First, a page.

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Photograph by George Sakkestad

Kiss' Paul Stanley licks it up.

Trick or Treat

Halloween comes early for Kiss and Marilyn Manson fans

By Sarah Quelland

BETWEEN KISS and Aerosmith last Friday (Oct. 10) at Shoreline Amphitheatre and Marilyn Manson last Sunday (Oct. 12) at the Warfield, Halloween came early to the Bay Area. Fans came out in full force wearing their alliances on their clothing and painted all over their faces.

Aerosmith may have the bigger hits, but even without original guitarist Ace Frehley, Kiss' costumed rock & roll superheroes proved to be the favorites on Friday. Star Child Paul Stanley was feeling sexy, and the 51-year-old had the energy of a teenager. He pranced around the stage in his towering platforms, shook his ass at the audience, played his guitar between his thighs and, best of all, showed how well he could sing. From the moment Kiss hit the stage with "Detroit Rock City," the enthusiastic audience became caught up in the experience as the band condensed material from its 1974 self-titled debut to 1983's Lick It Up into one set that included "Deuce," "Shout It Out Loud," "Lick It Up," "Firehouse," "I Love It Loud," "I Want You" and "100,000 Years."

"People!" Stanley repeatedly bellowed happily in greeting. Near the end of the night, he began playing the intro to Led Zeppelin's "Stairway to Heaven" before stopping and addressing the crowd. "You didn't come here to hear that. Nope!" he exclaimed, delighted, as the band struck into "Black Diamond."

Bassist Gene Simmons' bloody "God of Thunder" and drummer Peter Criss' ballad "Beth" were other highlights--with demon gore and long-stemmed red roses, respectively. Kiss concluded its portion of the show with the two-song encore of "Love Gun" and "Rock and Roll All Nite" that saw hands clapping in the air from the front of the stage to the back of the lawn and Stanley smashing his guitar into two pieces against the stage.

Kiss' show was larger than life and hotter than hell with flames, spark showers and fireworks and it made a hard act to follow. With its pyrotechnics, Kiss would have made more sense as the last band of the night. Still, Aerosmith held its own.

Even without the benefit of obvious makeup, Aerosmith appears to have aged like a fine wine. The band played a stripped-down set that touched on three decades worth of material starting with 1973's "Mama Kin." The stage was simple, with a giant ramp that ran up the center of the venue, and singer Steven Tyler and guitarist Joe Perry spent nearly as much time at the top of it as they did on the main stage. The band balanced its set with old songs ("Toys in the Attic," "Train Kept a Rollin'," "Dream On," "Same Old Song and Dance"), post-comeback material ("Love in an Elevator," "What It Takes," "Cryin'"), newer singles ("Pink," "Jaded") and material from its forthcoming blues album. If the live show was any indication, Aerosmith's next record is going to be full of blistering roadhouse blues complete with hot keys and sweaty harmonica.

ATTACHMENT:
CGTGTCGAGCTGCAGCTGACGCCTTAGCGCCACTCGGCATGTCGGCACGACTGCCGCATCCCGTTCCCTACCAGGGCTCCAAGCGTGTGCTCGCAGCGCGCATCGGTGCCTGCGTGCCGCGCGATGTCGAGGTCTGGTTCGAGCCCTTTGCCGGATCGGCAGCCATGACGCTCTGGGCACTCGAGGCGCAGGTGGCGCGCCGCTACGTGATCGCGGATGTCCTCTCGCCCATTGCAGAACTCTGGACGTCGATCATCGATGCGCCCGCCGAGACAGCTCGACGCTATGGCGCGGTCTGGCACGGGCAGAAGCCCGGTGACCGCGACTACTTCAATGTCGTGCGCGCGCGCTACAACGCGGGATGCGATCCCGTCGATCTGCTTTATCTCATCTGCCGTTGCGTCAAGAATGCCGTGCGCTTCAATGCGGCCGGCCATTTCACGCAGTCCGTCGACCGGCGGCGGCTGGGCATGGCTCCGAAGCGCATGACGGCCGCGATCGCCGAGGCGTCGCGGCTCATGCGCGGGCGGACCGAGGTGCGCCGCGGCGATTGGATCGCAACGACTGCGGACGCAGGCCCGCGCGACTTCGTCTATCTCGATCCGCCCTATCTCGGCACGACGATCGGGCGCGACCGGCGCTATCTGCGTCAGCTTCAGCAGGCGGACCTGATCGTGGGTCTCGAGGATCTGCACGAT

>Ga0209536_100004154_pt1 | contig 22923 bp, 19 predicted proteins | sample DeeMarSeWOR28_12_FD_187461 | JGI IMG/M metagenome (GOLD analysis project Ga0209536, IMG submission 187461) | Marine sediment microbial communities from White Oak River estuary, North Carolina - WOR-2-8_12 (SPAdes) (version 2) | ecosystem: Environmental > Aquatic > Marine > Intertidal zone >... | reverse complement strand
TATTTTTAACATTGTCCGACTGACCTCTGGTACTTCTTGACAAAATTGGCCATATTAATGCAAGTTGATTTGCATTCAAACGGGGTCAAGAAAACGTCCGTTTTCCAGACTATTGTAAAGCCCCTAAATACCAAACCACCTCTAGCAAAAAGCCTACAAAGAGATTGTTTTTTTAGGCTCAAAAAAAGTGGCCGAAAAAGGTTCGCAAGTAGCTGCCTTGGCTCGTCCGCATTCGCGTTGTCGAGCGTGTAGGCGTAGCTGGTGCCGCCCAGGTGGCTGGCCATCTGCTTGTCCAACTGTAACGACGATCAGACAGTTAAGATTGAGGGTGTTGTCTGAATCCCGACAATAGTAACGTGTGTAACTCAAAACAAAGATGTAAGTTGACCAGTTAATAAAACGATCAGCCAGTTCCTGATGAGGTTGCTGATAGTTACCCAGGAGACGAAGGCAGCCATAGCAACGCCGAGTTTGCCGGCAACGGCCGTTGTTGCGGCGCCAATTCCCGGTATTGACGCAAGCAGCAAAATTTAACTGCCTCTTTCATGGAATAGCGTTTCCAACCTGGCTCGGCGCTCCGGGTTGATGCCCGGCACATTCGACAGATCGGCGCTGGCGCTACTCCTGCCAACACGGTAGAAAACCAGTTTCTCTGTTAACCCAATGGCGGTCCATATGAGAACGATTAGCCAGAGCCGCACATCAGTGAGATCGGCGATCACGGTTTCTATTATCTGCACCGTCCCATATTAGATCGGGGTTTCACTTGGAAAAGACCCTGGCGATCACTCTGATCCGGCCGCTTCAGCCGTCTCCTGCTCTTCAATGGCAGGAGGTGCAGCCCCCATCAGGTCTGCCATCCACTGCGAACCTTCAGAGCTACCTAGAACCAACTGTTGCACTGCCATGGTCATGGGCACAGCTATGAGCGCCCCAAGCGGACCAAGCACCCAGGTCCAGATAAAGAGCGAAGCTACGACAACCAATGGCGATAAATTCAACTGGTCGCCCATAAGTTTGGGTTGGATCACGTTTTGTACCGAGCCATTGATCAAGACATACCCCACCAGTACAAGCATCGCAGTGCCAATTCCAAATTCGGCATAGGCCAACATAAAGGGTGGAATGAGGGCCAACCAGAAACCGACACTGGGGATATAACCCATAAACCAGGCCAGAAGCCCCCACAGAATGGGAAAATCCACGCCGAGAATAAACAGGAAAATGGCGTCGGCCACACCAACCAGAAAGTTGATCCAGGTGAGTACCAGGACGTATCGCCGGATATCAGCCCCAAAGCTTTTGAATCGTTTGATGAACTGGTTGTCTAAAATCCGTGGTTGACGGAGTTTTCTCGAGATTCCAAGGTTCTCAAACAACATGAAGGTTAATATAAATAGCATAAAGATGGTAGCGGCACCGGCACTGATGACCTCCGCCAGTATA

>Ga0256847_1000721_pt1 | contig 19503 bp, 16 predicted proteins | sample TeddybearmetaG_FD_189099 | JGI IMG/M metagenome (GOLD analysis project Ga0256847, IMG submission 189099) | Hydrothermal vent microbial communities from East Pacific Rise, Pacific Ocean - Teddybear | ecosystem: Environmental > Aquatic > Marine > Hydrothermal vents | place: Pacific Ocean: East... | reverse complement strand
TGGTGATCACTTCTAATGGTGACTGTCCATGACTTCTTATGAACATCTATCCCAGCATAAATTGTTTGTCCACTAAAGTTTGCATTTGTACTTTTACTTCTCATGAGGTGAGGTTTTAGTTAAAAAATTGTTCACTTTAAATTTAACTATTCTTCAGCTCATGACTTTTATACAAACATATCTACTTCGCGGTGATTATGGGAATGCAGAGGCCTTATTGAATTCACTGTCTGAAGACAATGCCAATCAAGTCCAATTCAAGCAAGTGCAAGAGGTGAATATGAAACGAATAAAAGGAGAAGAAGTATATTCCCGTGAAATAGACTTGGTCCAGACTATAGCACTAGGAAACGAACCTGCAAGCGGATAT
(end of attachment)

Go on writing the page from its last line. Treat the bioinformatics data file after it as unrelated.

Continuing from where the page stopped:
After 30 years together, the members of Aerosmith display a mutual admiration onstage. There's a great deal of band interaction, and the music they make together sounds amazing live. During the classic "Walk This Way," much like Kiss earlier, Aerosmith had hands swaying in the air from the very front to the very back of the venue before it closed with an extended version of "Sweet Emotion."

Moving on to Sunday at the Warfield, Manson outdid himself and stole the show at this year's OzzFest, which gave reason to believe that his own headlining tour would be even more elaborate and more extreme. Surprisingly though, his show at the Warfield differed very little from his OzzFest appearance. It was a decadent rock & roll orgy of erotic dancing girls, masked marching men, prosthetic props and a robotic servant. Rude and engaging as ever, Manson spent the show spitting, blowing snot, molesting his dancers and inciting his rabid fan base with anthems "The Beautiful People," "The Dope Show," "Rock Is Dead," "The Fight Song" and "Disposable Teens" while still concentrating on his cabaret-influenced new album, The Golden Age of Grotesque. Though he included his covers of the Eurythmics' "Sweet Dreams (Are Made of This)" and Soft Cell's "Tainted Love," he once again ignored debut album Portrait of an American Family completely, indicating that the Spooky Kids days are a thing of the past.


Send a letter to the editor about this story to letters@metronews.com.


Kiss/Aerosmith/Manson Photo Gallery
Photographs by George Sakkestad

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